by Molly Peacock
On the same black rubber conveyor belt
where a hasty girl dumped her groceries
then bruised them into plastic bags, a small
thin man placed his fruit and vegetables.
Just where she’d flung her food, his conveyor belt
became a path into a short future.
(He was a very old man.) His oranges
and lettuces, his bell pepper and grapes
seemed to breathe themselves into being, though
they’d been severed, crated, packed, shipped and flown.
But now each seemed to have a heartbeat restored
as the conveyor bumped—his still life finished
in a minute or two—(just long enough
to teach a mess of a girl staring back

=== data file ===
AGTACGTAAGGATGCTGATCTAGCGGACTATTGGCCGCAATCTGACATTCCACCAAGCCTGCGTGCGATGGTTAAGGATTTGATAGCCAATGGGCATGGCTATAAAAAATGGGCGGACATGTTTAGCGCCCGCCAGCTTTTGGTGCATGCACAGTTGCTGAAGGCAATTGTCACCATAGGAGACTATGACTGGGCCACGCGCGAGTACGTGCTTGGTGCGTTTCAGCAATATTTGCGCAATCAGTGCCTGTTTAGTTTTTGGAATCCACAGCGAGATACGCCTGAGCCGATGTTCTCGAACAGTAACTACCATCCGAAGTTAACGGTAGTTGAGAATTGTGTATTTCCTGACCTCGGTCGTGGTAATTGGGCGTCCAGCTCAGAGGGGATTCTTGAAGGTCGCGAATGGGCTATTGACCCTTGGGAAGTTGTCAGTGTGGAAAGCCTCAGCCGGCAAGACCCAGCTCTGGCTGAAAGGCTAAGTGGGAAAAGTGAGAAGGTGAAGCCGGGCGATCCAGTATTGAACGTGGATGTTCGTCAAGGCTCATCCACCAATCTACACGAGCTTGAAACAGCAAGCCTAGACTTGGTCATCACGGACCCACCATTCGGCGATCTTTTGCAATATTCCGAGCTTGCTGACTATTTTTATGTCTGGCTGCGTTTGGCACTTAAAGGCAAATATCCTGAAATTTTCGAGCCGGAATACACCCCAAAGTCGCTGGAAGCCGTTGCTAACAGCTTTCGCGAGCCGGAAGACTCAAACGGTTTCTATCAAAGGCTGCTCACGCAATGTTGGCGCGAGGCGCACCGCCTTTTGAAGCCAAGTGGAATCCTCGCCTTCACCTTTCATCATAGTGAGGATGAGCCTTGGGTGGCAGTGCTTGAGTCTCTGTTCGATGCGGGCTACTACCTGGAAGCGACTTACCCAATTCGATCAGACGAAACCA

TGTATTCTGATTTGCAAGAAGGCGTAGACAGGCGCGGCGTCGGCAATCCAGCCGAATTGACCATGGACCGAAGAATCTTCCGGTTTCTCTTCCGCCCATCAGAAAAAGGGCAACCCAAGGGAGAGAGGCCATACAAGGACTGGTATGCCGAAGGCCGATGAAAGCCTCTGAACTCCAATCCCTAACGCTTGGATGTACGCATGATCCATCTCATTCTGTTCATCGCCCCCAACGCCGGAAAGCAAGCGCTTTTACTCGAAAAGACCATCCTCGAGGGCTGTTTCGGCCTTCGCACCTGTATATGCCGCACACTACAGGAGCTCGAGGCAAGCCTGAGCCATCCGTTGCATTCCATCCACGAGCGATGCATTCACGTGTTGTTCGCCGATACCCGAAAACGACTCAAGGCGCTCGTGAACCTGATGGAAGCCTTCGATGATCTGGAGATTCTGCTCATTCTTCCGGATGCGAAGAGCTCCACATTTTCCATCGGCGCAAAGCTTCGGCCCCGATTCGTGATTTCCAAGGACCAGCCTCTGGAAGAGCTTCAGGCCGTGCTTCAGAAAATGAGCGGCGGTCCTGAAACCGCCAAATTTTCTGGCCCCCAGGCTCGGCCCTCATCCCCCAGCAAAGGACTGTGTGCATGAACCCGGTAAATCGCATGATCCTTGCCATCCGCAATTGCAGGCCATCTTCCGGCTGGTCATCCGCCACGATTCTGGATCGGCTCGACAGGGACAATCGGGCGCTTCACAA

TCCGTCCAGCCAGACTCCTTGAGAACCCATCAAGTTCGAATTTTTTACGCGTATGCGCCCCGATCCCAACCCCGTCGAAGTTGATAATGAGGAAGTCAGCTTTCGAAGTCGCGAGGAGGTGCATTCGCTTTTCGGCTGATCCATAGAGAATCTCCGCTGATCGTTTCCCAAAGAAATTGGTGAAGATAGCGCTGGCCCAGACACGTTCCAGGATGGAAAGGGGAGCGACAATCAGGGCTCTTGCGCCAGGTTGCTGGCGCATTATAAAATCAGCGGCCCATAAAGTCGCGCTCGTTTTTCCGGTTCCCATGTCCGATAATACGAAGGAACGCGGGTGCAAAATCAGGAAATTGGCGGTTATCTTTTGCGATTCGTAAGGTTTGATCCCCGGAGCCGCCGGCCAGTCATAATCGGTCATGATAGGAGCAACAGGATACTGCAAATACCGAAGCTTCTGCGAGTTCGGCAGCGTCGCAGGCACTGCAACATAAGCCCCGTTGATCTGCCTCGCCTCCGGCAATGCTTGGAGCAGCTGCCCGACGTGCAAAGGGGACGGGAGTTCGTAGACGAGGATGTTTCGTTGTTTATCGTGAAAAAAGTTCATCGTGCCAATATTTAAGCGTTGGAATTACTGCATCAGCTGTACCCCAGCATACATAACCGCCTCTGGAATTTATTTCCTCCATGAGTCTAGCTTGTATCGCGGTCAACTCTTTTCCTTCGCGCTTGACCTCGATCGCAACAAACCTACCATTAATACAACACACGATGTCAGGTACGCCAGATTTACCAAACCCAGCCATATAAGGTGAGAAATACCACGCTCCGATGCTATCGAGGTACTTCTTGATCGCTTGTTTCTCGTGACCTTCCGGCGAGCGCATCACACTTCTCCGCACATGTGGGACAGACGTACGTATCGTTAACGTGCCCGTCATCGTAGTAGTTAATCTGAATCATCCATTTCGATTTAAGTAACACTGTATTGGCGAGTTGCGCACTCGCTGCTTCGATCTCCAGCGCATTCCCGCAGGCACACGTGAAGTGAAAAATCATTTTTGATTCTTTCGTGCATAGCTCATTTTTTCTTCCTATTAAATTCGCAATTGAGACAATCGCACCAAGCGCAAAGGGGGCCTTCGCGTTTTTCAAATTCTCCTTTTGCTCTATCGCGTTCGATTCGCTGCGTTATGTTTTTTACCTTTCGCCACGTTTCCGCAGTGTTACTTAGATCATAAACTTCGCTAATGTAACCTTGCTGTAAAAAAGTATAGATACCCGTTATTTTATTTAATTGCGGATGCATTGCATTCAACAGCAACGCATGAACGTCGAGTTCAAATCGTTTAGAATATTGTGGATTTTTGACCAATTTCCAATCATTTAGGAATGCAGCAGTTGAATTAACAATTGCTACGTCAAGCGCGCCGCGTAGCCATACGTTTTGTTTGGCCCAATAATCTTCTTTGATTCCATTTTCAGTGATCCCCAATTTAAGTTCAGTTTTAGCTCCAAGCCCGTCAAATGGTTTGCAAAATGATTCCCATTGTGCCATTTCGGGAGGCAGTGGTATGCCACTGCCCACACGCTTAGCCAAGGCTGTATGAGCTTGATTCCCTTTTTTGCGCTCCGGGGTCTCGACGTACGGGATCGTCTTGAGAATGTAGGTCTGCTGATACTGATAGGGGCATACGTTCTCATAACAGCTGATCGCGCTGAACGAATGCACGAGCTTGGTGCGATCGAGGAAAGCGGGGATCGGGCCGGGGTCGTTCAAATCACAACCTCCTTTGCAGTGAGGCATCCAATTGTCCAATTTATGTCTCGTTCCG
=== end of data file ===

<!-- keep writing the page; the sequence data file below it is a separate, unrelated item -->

at his living collage a way to live).
He’d brought a wicker basket, a thing that
would decompose, unlike her plastic bags
sulking in a dump for five centuries.
The rinds, stems, vines, leaves and peelings would de-
compose, too, though he’d posed them and she had
absorbed that, beginning the assemblage
of her adult life. He was her stranger,
never again seen—a deep, brief parent
who vanished as parents must, in order
to remain inside us, broken down in-
to elements—their next life.
— from Juniper Volume 2, Issue 2